If you usually work overtime and are injured on the job, you may be worried about your pay rate taking a sharp decline. After all, workers’ compensation only pays ⅔ of a weekly wage as it is.
Fortunately, overtime compensation is already baked into workers’ compensation.
When you are hurt on the job, one of your first steps will be to fill out and submit Form C-3, “Employee’s Claim for Compensation.” This form will ask you for your rate of pay. The Workers’ Compensation board will then investigate your pay rate for the past 52 weeks.
They will then take an AWW, average weekly wage, for that 52-week period. Overtime pay is always included. In fact, if you have multiple jobs and are out of work at both jobs, the second job’s income is also included.
Unfortunately, working as hard as you possibly can pre-injury won’t always result in huge gains when you’re disabled. Workers’ compensation benefits are capped.As of this writing, they’re capped at $1,063.05 per week. You can look up the most recent rates here.
No matter how you slice it, you don’t enjoy the same pay rate while you’re laid out that you would have enjoyed while working unless you have a separate, private insurance policy that can help you make up the difference.
Getting injured on the job is not easy, and your injury may require you to make some adjustments. Severe injuries may require a little downsizing to survive. It’s not a fun reality, just a true one.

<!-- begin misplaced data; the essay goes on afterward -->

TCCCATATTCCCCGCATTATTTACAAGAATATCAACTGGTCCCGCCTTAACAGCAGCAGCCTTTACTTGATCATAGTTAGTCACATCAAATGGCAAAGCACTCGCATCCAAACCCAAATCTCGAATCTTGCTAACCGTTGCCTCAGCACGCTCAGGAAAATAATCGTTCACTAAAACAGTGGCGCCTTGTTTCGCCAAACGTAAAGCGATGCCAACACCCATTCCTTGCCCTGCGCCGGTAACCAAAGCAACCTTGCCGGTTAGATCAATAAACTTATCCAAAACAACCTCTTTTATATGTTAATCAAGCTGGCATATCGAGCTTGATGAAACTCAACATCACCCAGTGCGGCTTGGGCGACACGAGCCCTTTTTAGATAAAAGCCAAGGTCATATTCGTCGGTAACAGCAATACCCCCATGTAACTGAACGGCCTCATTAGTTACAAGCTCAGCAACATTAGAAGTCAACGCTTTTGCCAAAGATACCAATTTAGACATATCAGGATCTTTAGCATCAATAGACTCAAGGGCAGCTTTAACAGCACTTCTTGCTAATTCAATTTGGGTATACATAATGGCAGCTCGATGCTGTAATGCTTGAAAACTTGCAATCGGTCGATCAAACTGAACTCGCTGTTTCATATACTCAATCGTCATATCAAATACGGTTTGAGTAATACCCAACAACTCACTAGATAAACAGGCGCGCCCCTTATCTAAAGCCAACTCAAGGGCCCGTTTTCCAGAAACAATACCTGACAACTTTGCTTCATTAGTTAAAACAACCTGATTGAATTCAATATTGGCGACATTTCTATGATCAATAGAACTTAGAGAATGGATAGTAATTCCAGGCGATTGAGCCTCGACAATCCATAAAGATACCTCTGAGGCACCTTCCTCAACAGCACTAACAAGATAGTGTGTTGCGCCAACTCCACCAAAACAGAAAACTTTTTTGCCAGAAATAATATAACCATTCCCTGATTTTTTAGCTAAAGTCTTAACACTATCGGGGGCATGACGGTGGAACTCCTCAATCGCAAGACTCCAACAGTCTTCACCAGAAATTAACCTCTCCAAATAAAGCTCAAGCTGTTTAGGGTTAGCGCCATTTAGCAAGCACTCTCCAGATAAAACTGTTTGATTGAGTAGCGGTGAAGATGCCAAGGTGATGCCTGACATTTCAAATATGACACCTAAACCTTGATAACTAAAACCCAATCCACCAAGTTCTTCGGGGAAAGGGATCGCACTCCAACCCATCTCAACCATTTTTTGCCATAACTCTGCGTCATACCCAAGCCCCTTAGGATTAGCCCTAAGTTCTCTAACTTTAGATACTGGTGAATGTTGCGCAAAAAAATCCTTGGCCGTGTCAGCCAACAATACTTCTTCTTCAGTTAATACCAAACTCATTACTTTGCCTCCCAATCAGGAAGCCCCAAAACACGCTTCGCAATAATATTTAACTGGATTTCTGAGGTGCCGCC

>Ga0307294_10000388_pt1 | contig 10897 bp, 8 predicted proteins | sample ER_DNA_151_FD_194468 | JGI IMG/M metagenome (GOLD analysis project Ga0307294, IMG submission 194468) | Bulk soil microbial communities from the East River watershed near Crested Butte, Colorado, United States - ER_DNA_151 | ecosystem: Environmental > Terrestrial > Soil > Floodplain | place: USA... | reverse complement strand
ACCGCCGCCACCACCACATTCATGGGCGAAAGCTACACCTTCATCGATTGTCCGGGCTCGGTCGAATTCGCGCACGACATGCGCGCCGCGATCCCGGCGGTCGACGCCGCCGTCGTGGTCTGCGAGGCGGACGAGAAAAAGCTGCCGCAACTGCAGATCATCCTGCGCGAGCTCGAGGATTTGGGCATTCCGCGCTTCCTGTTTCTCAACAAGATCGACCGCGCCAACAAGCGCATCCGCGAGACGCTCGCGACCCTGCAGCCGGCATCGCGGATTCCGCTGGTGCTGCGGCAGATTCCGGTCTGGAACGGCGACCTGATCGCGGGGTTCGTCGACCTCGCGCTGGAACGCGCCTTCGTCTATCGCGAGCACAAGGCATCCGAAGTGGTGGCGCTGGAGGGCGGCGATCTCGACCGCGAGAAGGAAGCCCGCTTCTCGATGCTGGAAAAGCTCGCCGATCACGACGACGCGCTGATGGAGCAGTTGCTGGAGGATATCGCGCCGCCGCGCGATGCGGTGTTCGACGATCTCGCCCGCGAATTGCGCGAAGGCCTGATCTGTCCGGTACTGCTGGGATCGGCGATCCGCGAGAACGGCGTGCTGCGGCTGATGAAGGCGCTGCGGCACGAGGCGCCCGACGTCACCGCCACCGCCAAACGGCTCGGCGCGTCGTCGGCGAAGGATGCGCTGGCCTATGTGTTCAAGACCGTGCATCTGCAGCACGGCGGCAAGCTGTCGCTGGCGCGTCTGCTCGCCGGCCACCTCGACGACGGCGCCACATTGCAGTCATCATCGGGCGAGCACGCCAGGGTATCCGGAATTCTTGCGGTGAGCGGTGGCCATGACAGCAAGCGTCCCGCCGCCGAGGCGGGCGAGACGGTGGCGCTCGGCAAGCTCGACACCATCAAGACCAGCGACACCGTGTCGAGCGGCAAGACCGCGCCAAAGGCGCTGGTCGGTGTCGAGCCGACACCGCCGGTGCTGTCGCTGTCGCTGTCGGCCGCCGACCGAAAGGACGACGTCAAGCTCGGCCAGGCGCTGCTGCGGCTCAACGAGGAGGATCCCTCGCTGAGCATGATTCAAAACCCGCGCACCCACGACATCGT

Nevertheless, all of your work and wages are taken into account, giving you a fighting chance to restructure your life or to heal and get back to work.
Hopefully, your employer will pay your benefits without quibbling, and you’ll be able to meet your bills and expenses until you can return to work. If you can’t return to work, it might be time to apply for SSDI, as workers’ compensation benefits will only pay you for 26 weeks.
If something goes wrong, we’re here. We’ve been protecting the rights of injured workers for over 70 years, and we’re happy to help you, too.
If your employer’s workers’ compensation insurance company isn’t calculating your benefit correctly or has denied or delayed your benefits, call us for a free consultation. We’re ready and willing to help.
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